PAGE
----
Introduction Commonly physicochemical properties of polymers and

Introduction
Commonly, physicochemical properties of polymers and release mechanism for polymer compositions were considered in designing any formulation. However, several excipients especially polymers have shown pharmacological interaction with physiological components such as membrane situated efflux pumps. Such interactions could lead to altered drug bioavailability. Membrane situated efflux pump inhibitors were generally preferred to increase the substrate drug concentration inside the cell. These inhibitors are classified majorly into two groups: polymeric inhibitors and small molecule inhibitors (SMIHs). SMIHs include first, second and third generation agents. First generation SMIHs, such as quinine and verapamil have been majorly preferred in several disorders because of their pharmacological activity in addition to efflux pump inhibitory property (Beck et al., 1988; Tsuruo et al., 1981). Second and third generation SMIHs have been specifically developed to inhibit efflux pump along with circumvention of pharmacological interactions associated with first generation SMIHs (Woo et al., 2003; Asperen et al., 1997; Bardelmeijer et al., 2000). However, SMIH mediated risk of accumulation, toxicity and anti-targeting cannot be completely ignored. Hence, to overcome pharmacological interactions associated with actives, several pharmacologically inactive compounds have been successfully investigated for efflux pump inhibitory activity. These inactives include polymeric materials like Tween 80 and pluronic 85 (Friche et al., 1990; Alakhov et al., 1996).
A number of polymers are known to interact with membrane components that alter membrane transportability of several drugs. This is more useful in cancer treatment, where polymers inhibit membrane situated efflux pumps to improve drug delivery inside the cell. A thorough understanding of the interaction between polymeric inhibitors and efflux pump is very essential for developing better polymeric inhibitors with higher safety, efficacy and specificity. It has been reported that polymeric inhibitors may interact with or inhibit efflux pumps in several ways such as [a] bypassing of drug efflux system by drug-polymer conjugate (dendrimers); [b] inhibitor from conjugates with ATP that results into ATP depletion [poloxamer unimers (Batrakova et al., 2001b), Myrj, Brij, dendrimers]; [c] inhibitors interfering with ATP-binding sites resulting in site depletion for ATP binding [TPGS 1000 (Collnot et al., 2007), dendrimers]; [d] blockage of trans-membrane situated drug glp-1 receptor by polymeric inhibitor (thiomers) (Bernkop-Schnurch and Grabovac, 2006); [e] interactions between membrane and polymeric inhibitor that alter the integrity of membrane lipids [polyethylene glycol (PEG), thiomers, pluronics (Batrakova et al., 2001b), Myrj, Brij, dendrimers]. Jette et al. (1998) have reported that SMIHs usually inhibit the efflux pump by either modifying or completely blocking efflux pump-drug binding sites. In previous studies, several polymeric compounds with structural variations have been established for their efflux pump inhibitory activity.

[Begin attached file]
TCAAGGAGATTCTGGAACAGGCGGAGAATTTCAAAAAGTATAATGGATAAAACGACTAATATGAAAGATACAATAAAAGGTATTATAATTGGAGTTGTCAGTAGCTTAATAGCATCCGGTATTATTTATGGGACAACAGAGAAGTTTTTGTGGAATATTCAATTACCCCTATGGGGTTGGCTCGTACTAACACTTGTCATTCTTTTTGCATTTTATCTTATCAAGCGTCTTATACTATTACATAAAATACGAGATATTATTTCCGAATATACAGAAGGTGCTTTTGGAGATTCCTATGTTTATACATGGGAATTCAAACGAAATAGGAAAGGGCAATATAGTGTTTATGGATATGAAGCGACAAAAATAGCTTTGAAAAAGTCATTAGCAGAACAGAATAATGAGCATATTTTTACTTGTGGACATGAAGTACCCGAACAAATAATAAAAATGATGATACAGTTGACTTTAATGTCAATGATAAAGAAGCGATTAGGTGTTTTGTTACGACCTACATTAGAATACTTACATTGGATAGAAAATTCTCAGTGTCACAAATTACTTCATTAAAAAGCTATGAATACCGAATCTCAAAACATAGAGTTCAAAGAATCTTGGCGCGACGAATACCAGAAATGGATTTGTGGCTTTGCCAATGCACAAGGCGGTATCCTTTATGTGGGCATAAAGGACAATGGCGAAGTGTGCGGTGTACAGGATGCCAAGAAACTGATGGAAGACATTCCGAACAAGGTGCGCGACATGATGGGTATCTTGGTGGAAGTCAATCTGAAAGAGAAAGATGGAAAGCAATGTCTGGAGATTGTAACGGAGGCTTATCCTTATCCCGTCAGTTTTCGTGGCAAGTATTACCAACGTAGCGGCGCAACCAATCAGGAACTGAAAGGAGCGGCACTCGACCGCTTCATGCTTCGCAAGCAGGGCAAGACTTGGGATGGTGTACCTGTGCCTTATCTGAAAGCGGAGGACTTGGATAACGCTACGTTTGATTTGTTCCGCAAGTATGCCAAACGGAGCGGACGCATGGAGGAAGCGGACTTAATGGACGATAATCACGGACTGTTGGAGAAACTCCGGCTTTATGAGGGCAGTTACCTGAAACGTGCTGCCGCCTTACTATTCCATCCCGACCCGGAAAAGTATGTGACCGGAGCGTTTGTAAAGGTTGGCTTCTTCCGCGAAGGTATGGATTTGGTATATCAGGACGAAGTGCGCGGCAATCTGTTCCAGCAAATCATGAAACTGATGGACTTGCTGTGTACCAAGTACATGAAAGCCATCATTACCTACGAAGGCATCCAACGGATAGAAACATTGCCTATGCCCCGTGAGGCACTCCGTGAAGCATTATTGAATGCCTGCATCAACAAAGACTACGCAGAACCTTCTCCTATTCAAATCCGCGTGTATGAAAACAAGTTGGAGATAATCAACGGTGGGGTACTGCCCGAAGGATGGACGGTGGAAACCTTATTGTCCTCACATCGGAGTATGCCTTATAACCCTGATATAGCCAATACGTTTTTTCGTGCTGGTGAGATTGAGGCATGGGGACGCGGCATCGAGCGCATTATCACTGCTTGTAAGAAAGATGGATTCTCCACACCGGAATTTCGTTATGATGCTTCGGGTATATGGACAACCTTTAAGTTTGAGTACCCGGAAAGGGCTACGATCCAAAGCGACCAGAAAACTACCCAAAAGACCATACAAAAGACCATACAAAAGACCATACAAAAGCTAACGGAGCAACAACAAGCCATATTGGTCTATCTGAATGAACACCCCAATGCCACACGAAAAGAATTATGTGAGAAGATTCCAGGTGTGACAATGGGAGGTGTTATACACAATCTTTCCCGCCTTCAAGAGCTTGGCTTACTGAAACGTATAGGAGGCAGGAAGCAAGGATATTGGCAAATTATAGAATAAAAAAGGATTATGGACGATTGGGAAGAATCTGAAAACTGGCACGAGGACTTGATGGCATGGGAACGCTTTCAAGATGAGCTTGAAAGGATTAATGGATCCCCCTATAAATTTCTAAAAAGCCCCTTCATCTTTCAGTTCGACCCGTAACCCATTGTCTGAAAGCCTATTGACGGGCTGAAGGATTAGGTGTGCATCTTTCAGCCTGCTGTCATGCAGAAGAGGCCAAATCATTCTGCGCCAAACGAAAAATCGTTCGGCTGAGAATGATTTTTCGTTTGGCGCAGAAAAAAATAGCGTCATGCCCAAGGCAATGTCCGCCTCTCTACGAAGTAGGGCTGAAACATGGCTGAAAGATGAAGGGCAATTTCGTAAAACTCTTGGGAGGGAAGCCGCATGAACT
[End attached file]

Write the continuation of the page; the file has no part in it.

It has been observed that different membrane transporters are continuously involved in the transport of materials across the biological membranes. Juliano and Ling (1976) have identified a membrane glycoprotein responsible for drug resistance in colchicin drug resistant cells and specified it as “P-glycoprotein”. Nature, localization and mechanisms of such transporters have been previously discussed independently by Thiebaut et al. (1987) and Cordon-Cardo et al. (1990). Additionally, the role of such transporter proteins in drug development and drug delivery has been discussed earlier by several researchers (Girardin, 2006; Majumdar et al., 2004; Varma et al., 2006). P-glycoprotein (PGP) is a transporter protein located in apical membranes of epithelial cells which acts as an efflux pump. It has been reported that these ATP dependent transporter proteins are capable of transporting actively several structurally diverse compounds outside cell, such as anticancer agents (Tsuji, 1998), immunosuppressants (Goldberg et al., 1988), steroid hormones (Yang et al., 1989), calcium channel blockers (Yusa and Tsuruo, 1989), beta-adrenoreceptor blockers and cardiac glycosides (Karlsson et al., 1993; Lannoy and Silverman, 1992). Cancer cell shows resistance to multiple drugs (multidrug resistant cell) due to over expression of such transporter proteins acting as efflux pumps. Additionally, these transporter proteins are also present in healthy tissues, such as the kidney, placenta, liver, brain, testis and intestine (Thiebaut et al., 1987; Cordon-Cardo et al., 1990). Leveque and Jehl (1995) have reported that these transporter proteins take part in the detoxification process in addition to other mechanisms where they influence pharmacokinetic processes. Choudhuri and Klaassen (2006) have identified breast cancer resistant proteins and multidrug resistant proteins (MRPs) 1 and 2 acting as efflux pumps in the same way as PGP. Therefore, the inhibition of efflux pump is a very essential step to enhance the transport of anticancer agents (efflux pump substrates) into multidrug resistant cells and improve drug delivery. This is a prerequisite in cancerous cells where the presence of an abundant number of efflux pumps (PGPs) results in lowered concentrations of anticancer drugs inside multidrug resistant cells and hence, therapeutic efficiency of such drugs get reduced or diminished totally.